Brig. Gen. William Hartman is slated to lead U.S. Cyber Command’s Cyber National Mission Force, according to a June 19 personnel announcement from the Pentagon.

The Cyber National Mission Force plans and conducts cyber operations aimed at disrupting adversaries. The group works against specific nation-state threats and aims to engage those enemies as a means of preventing cyber intrusions. It is often described as having Cyber Command’s best operators.

Hartman is currently the deputy commander of Joint Force Headquarters-Cyber Army, which plans, directs and oversees cyber teams and operations in the Middle East, North America and Africa.

Hartman takes over for Maj. Gen. Timothy Haugh, who assumed command of the Cyber National Mission Force in June 2018.

It was not immediately clear where Haugh, whose second star was approved by the Senate April 29, is headed next.

Hartman’s new job carries prestige in the national security cyber community. Gen. Paul Nakasone, who is now the commander of Cyber Command and director of the National Security Agency, and Vice Adm. Timothy White, who now leads 10th Fleet/Fleet Cyber Command, have held this position in the past.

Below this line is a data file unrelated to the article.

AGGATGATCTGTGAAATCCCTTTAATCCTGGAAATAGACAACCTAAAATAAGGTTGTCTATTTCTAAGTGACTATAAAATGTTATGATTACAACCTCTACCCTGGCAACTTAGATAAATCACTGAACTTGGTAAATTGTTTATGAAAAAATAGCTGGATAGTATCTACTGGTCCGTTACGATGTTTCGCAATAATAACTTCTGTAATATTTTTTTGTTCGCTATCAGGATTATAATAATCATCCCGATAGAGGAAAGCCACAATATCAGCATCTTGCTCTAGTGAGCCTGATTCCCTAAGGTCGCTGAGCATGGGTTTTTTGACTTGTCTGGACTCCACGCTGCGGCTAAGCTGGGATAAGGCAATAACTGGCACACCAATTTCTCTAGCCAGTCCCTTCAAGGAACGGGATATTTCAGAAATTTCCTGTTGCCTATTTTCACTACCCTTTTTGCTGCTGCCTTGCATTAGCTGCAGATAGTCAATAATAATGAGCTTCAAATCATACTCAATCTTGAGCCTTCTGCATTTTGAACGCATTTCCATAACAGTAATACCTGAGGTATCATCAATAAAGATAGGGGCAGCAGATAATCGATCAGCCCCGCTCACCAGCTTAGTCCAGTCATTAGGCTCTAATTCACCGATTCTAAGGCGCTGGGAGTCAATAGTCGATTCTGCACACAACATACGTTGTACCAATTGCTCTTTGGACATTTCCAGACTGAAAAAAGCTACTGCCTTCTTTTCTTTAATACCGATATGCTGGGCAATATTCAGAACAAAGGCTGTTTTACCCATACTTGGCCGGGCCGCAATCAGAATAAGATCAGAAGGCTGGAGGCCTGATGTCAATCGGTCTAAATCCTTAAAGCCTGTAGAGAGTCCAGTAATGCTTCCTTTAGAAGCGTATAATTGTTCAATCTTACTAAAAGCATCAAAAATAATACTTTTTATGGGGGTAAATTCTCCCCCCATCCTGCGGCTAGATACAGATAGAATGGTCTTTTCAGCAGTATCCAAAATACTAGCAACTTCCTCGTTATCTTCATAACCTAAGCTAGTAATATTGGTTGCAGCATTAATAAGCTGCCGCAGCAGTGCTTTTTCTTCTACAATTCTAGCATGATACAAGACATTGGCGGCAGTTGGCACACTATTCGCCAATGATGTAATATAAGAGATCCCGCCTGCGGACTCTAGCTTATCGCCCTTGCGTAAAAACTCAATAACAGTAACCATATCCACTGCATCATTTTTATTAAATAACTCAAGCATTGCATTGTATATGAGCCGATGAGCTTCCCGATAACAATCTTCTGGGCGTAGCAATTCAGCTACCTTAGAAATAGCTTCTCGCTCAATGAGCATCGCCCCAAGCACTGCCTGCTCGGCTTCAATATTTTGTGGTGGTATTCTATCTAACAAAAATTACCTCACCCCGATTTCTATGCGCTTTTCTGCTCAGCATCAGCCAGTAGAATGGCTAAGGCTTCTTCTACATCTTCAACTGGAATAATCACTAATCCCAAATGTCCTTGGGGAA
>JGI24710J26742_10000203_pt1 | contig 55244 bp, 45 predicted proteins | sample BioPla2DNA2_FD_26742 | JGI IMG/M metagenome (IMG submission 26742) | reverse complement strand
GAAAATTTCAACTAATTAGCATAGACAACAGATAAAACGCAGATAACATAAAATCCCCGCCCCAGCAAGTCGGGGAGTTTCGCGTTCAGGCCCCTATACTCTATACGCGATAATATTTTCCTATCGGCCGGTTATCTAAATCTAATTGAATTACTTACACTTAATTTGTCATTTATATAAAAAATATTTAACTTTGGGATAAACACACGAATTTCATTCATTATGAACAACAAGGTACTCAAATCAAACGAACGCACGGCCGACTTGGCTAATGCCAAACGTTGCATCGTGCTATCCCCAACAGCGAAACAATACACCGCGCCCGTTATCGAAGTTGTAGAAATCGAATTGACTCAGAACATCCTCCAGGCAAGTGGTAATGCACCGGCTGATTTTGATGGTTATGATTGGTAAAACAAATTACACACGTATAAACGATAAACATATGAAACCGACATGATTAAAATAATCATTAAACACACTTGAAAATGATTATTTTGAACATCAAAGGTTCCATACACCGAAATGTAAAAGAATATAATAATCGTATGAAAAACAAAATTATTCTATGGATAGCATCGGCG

The Cyber National Mission Force is considered one of the leading groups at Cyber Command in carrying out Nakasone’s philosophy of “persistent engagement.” This approach recognizes that cyber forces must be in constant contact in cyberspace with competitors day to day. A key pillar to that concept is what defense officials are calling “defending forward,” which involves operating outside U.S. networks to face threats as far away from the United States as possible.

During a media briefing at Fort Meade in May, Haugh said the Cyber National Mission Force’s wants to:

  • Gain insight into adversaries to understand what they’re doing, what they care about and what they’re targeting. Forces can then share this with necessary partners;
  • The Cyber National Mission Force is considered one of the leading groups at Cyber Command in carrying out Nakasone’s philosophy of “persistent engagement.” This approach recognizes that cyber forces must be in constant contact in cyberspace with competitors day to day. A key pillar to that concept is what defense officials are calling “defending forward,” which involves operating outside U.S. networks to face threats as far away from the United States as possible.
  • Be prepared to act and “impose costs if the Department asks for those options."